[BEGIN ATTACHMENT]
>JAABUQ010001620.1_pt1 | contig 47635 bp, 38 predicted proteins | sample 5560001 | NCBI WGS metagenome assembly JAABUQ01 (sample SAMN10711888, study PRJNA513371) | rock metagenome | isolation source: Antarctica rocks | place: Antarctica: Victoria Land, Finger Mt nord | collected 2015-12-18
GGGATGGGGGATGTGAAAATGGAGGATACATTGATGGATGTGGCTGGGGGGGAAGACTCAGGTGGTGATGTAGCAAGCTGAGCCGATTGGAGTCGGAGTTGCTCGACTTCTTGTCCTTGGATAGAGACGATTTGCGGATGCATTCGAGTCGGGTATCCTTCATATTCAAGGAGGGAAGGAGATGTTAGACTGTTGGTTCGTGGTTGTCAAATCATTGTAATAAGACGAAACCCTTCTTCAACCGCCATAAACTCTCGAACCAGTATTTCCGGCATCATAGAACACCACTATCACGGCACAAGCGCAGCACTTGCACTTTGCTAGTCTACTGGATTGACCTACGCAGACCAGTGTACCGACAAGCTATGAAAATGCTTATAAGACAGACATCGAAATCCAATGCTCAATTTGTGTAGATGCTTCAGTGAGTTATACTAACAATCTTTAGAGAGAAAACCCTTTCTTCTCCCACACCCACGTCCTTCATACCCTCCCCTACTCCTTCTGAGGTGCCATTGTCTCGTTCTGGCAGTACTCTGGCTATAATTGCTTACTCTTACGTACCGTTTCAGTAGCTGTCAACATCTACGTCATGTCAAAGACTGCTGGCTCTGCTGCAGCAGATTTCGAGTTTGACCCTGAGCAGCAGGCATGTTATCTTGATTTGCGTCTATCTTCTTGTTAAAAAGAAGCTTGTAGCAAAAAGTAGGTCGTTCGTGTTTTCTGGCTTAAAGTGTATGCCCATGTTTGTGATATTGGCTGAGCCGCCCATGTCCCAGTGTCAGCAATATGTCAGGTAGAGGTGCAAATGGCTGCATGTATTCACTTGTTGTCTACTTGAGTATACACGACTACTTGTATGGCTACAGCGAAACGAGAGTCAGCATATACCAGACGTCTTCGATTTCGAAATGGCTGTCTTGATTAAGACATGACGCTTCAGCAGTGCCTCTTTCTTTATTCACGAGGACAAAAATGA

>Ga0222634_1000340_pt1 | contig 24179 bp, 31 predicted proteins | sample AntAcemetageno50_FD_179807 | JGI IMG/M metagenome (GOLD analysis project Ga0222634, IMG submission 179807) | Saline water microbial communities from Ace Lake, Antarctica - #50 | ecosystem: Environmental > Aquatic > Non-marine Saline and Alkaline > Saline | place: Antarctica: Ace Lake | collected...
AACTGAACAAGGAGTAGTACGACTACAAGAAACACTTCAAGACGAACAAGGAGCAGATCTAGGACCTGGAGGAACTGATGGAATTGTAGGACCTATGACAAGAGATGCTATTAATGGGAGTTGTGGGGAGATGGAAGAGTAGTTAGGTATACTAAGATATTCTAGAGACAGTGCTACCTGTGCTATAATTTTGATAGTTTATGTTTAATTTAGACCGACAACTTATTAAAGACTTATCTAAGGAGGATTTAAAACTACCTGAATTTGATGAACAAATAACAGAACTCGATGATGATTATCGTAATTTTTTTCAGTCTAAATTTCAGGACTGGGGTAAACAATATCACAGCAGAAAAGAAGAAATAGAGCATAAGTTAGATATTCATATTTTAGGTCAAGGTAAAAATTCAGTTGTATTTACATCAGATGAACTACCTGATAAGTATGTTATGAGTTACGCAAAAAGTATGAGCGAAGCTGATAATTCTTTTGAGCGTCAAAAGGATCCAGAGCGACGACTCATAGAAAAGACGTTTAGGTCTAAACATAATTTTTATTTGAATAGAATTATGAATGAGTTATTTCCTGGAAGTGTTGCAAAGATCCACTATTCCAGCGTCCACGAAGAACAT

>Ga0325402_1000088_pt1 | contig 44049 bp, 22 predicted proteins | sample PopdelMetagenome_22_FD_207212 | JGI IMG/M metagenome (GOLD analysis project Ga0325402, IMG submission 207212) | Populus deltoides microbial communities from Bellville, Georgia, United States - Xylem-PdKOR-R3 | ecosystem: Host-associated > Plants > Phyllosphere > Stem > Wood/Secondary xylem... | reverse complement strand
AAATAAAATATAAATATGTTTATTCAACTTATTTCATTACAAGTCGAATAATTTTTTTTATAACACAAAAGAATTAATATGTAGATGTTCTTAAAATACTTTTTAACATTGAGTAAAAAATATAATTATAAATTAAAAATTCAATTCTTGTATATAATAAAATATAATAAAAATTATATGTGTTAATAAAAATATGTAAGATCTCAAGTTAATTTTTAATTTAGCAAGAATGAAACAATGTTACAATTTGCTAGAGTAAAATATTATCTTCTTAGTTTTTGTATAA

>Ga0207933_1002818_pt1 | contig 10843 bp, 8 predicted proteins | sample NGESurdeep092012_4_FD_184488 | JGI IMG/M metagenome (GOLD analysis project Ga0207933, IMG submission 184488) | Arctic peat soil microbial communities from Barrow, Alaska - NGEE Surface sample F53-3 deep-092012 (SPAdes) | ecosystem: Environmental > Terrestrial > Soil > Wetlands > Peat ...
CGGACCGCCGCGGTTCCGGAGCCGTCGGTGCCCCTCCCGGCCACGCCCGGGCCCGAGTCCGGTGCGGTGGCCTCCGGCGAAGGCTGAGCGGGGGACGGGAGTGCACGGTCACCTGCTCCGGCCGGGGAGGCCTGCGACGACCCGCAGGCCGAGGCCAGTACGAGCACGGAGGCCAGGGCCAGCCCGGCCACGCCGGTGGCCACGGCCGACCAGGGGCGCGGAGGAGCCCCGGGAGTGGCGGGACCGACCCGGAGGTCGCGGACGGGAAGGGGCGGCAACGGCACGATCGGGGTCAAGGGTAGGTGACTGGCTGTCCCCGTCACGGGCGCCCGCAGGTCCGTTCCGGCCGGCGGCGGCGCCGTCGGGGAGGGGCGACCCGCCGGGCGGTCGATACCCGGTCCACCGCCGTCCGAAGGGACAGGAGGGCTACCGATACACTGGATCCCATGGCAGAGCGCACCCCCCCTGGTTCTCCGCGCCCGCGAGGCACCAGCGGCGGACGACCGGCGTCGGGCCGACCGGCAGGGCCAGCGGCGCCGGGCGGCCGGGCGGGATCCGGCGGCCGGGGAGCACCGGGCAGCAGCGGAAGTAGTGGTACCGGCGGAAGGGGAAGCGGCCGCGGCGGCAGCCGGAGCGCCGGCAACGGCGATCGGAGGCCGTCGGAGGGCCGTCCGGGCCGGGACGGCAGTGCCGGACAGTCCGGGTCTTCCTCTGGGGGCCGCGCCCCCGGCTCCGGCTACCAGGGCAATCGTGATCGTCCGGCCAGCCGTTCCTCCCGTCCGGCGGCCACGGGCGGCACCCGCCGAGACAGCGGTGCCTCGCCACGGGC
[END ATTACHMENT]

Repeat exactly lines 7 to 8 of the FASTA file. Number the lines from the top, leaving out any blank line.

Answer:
>Ga0207933_1002818_pt1 | contig 10843 bp, 8 predicted proteins | sample NGESurdeep092012_4_FD_184488 | JGI IMG/M metagenome (GOLD analysis project Ga0207933, IMG submission 184488) | Arctic peat soil microbial communities from Barrow, Alaska - NGEE Surface sample F53-3 deep-092012 (SPAdes) | ecosystem: Environmental > Terrestrial > Soil > Wetlands > Peat ...
CGGACCGCCGCGGTTCCGGAGCCGTCGGTGCCCCTCCCGGCCACGCCCGGGCCCGAGTCCGGTGCGGTGGCCTCCGGCGAAGGCTGAGCGGGGGACGGGAGTGCACGGTCACCTGCTCCGGCCGGGGAGGCCTGCGACGACCCGCAGGCCGAGGCCAGTACGAGCACGGAGGCCAGGGCCAGCCCGGCCACGCCGGTGGCCACGGCCGACCAGGGGCGCGGAGGAGCCCCGGGAGTGGCGGGACCGACCCGGAGGTCGCGGACGGGAAGGGGCGGCAACGGCACGATCGGGGTCAAGGGTAGGTGACTGGCTGTCCCCGTCACGGGCGCCCGCAGGTCCGTTCCGGCCGGCGGCGGCGCCGTCGGGGAGGGGCGACCCGCCGGGCGGTCGATACCCGGTCCACCGCCGTCCGAAGGGACAGGAGGGCTACCGATACACTGGATCCCATGGCAGAGCGCACCCCCCCTGGTTCTCCGCGCCCGCGAGGCACCAGCGGCGGACGACCGGCGTCGGGCCGACCGGCAGGGCCAGCGGCGCCGGGCGGCCGGGCGGGATCCGGCGGCCGGGGAGCACCGGGCAGCAGCGGAAGTAGTGGTACCGGCGGAAGGGGAAGCGGCCGCGGCGGCAGCCGGAGCGCCGGCAACGGCGATCGGAGGCCGTCGGAGGGCCGTCCGGGCCGGGACGGCAGTGCCGGACAGTCCGGGTCTTCCTCTGGGGGCCGCGCCCCCGGCTCCGGCTACCAGGGCAATCGTGATCGTCCGGCCAGCCGTTCCTCCCGTCCGGCGGCCACGGGCGGCACCCGCCGAGACAGCGGTGCCTCGCCACGGGC